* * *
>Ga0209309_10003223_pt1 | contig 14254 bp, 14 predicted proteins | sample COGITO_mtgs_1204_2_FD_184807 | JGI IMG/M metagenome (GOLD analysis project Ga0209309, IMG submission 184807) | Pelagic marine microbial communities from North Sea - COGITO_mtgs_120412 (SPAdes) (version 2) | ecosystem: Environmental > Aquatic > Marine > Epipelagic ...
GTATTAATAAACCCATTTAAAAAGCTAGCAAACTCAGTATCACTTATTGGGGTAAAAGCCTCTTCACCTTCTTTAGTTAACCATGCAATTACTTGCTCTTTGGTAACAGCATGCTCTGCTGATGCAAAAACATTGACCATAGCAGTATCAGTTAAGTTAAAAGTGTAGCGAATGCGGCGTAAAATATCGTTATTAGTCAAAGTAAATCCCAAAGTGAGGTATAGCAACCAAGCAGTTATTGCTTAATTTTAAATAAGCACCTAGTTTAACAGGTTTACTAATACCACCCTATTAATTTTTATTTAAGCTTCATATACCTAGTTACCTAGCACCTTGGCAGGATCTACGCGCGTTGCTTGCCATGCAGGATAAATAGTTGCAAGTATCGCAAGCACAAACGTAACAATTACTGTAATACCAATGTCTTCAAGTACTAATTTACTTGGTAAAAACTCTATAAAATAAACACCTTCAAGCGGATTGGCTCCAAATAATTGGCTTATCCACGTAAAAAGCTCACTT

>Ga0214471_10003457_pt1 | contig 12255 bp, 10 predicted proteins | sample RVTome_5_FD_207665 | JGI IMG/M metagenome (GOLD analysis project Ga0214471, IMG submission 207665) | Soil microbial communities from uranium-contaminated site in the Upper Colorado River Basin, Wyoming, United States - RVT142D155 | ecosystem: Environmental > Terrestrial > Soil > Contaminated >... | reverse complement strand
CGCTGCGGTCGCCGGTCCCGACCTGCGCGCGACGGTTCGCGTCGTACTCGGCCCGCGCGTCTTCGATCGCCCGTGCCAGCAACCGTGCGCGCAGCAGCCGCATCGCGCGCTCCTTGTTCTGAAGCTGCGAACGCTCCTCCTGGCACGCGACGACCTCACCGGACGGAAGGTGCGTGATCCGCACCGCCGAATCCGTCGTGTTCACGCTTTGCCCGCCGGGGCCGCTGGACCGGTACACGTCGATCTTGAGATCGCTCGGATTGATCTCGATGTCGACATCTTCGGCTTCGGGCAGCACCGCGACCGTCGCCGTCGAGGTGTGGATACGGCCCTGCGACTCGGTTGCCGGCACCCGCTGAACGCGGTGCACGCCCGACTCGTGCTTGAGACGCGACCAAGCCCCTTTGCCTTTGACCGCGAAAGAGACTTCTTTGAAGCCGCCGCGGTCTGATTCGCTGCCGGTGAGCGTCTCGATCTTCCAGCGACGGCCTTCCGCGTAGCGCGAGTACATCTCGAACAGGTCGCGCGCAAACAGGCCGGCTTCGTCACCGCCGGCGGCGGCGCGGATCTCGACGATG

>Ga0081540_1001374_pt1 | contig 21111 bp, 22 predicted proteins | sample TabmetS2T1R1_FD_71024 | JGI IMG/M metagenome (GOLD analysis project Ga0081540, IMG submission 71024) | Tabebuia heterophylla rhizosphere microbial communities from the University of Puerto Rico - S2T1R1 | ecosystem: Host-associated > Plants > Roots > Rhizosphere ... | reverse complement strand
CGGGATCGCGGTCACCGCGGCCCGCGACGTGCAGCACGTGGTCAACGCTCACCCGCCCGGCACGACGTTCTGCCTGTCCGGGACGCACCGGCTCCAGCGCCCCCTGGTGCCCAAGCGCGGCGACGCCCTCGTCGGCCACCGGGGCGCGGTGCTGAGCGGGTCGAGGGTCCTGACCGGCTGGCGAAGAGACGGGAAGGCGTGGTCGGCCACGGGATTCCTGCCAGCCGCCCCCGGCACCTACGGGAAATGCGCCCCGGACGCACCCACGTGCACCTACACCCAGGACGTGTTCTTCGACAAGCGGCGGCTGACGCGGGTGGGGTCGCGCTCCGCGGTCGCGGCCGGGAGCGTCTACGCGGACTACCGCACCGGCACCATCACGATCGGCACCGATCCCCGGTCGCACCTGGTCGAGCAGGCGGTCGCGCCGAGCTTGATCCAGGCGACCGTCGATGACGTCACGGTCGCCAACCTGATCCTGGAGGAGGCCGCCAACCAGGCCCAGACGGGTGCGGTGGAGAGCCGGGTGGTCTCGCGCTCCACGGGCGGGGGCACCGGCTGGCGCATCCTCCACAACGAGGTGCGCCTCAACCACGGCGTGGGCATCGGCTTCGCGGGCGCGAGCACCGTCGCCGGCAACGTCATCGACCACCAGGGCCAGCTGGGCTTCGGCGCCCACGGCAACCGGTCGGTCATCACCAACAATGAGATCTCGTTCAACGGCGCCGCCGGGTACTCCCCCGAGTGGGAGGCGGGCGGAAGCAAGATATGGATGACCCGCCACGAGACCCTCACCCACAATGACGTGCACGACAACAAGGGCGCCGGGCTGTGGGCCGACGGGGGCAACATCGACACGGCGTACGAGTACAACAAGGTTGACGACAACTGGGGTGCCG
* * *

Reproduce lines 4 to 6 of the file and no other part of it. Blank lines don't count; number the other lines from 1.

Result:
CGCTGCGGTCGCCGGTCCCGACCTGCGCGCGACGGTTCGCGTCGTACTCGGCCCGCGCGTCTTCGATCGCCCGTGCCAGCAACCGTGCGCGCAGCAGCCGCATCGCGCGCTCCTTGTTCTGAAGCTGCGAACGCTCCTCCTGGCACGCGACGACCTCACCGGACGGAAGGTGCGTGATCCGCACCGCCGAATCCGTCGTGTTCACGCTTTGCCCGCCGGGGCCGCTGGACCGGTACACGTCGATCTTGAGATCGCTCGGATTGATCTCGATGTCGACATCTTCGGCTTCGGGCAGCACCGCGACCGTCGCCGTCGAGGTGTGGATACGGCCCTGCGACTCGGTTGCCGGCACCCGCTGAACGCGGTGCACGCCCGACTCGTGCTTGAGACGCGACCAAGCCCCTTTGCCTTTGACCGCGAAAGAGACTTCTTTGAAGCCGCCGCGGTCTGATTCGCTGCCGGTGAGCGTCTCGATCTTCCAGCGACGGCCTTCCGCGTAGCGCGAGTACATCTCGAACAGGTCGCGCGCAAACAGGCCGGCTTCGTCACCGCCGGCGGCGGCGCGGATCTCGACGATG

>Ga0081540_1001374_pt1 | contig 21111 bp, 22 predicted proteins | sample TabmetS2T1R1_FD_71024 | JGI IMG/M metagenome (GOLD analysis project Ga0081540, IMG submission 71024) | Tabebuia heterophylla rhizosphere microbial communities from the University of Puerto Rico - S2T1R1 | ecosystem: Host-associated > Plants > Roots > Rhizosphere ... | reverse complement strand
CGGGATCGCGGTCACCGCGGCCCGCGACGTGCAGCACGTGGTCAACGCTCACCCGCCCGGCACGACGTTCTGCCTGTCCGGGACGCACCGGCTCCAGCGCCCCCTGGTGCCCAAGCGCGGCGACGCCCTCGTCGGCCACCGGGGCGCGGTGCTGAGCGGGTCGAGGGTCCTGACCGGCTGGCGAAGAGACGGGAAGGCGTGGTCGGCCACGGGATTCCTGCCAGCCGCCCCCGGCACCTACGGGAAATGCGCCCCGGACGCACCCACGTGCACCTACACCCAGGACGTGTTCTTCGACAAGCGGCGGCTGACGCGGGTGGGGTCGCGCTCCGCGGTCGCGGCCGGGAGCGTCTACGCGGACTACCGCACCGGCACCATCACGATCGGCACCGATCCCCGGTCGCACCTGGTCGAGCAGGCGGTCGCGCCGAGCTTGATCCAGGCGACCGTCGATGACGTCACGGTCGCCAACCTGATCCTGGAGGAGGCCGCCAACCAGGCCCAGACGGGTGCGGTGGAGAGCCGGGTGGTCTCGCGCTCCACGGGCGGGGGCACCGGCTGGCGCATCCTCCACAACGAGGTGCGCCTCAACCACGGCGTGGGCATCGGCTTCGCGGGCGCGAGCACCGTCGCCGGCAACGTCATCGACCACCAGGGCCAGCTGGGCTTCGGCGCCCACGGCAACCGGTCGGTCATCACCAACAATGAGATCTCGTTCAACGGCGCCGCCGGGTACTCCCCCGAGTGGGAGGCGGGCGGAAGCAAGATATGGATGACCCGCCACGAGACCCTCACCCACAATGACGTGCACGACAACAAGGGCGCCGGGCTGTGGGCCGACGGGGGCAACATCGACACGGCGTACGAGTACAACAAGGTTGACGACAACTGGGGTGCCG